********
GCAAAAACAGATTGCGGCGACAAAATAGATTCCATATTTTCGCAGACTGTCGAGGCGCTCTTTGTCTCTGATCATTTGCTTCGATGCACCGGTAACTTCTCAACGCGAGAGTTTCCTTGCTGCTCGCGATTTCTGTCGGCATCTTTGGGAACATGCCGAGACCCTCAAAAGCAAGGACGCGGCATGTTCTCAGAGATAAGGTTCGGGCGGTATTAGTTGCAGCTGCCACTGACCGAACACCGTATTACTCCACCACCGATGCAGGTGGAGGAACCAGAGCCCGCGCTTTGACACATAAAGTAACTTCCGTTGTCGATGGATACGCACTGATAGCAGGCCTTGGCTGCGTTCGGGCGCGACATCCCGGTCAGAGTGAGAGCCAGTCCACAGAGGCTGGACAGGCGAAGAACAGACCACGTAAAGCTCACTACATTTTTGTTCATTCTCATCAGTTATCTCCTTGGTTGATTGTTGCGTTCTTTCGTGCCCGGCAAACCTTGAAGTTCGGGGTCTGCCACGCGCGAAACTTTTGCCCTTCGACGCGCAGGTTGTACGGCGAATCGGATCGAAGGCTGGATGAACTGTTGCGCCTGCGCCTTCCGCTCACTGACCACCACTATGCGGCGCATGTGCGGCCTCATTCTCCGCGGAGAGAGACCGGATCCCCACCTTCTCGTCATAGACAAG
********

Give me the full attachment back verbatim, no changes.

GCAAAAACAGATTGCGGCGACAAAATAGATTCCATATTTTCGCAGACTGTCGAGGCGCTCTTTGTCTCTGATCATTTGCTTCGATGCACCGGTAACTTCTCAACGCGAGAGTTTCCTTGCTGCTCGCGATTTCTGTCGGCATCTTTGGGAACATGCCGAGACCCTCAAAAGCAAGGACGCGGCATGTTCTCAGAGATAAGGTTCGGGCGGTATTAGTTGCAGCTGCCACTGACCGAACACCGTATTACTCCACCACCGATGCAGGTGGAGGAACCAGAGCCCGCGCTTTGACACATAAAGTAACTTCCGTTGTCGATGGATACGCACTGATAGCAGGCCTTGGCTGCGTTCGGGCGCGACATCCCGGTCAGAGTGAGAGCCAGTCCACAGAGGCTGGACAGGCGAAGAACAGACCACGTAAAGCTCACTACATTTTTGTTCATTCTCATCAGTTATCTCCTTGGTTGATTGTTGCGTTCTTTCGTGCCCGGCAAACCTTGAAGTTCGGGGTCTGCCACGCGCGAAACTTTTGCCCTTCGACGCGCAGGTTGTACGGCGAATCGGATCGAAGGCTGGATGAACTGTTGCGCCTGCGCCTTCCGCTCACTGACCACCACTATGCGGCGCATGTGCGGCCTCATTCTCCGCGGAGAGAGACCGGATCCCCACCTTCTCGTCATAGACAAG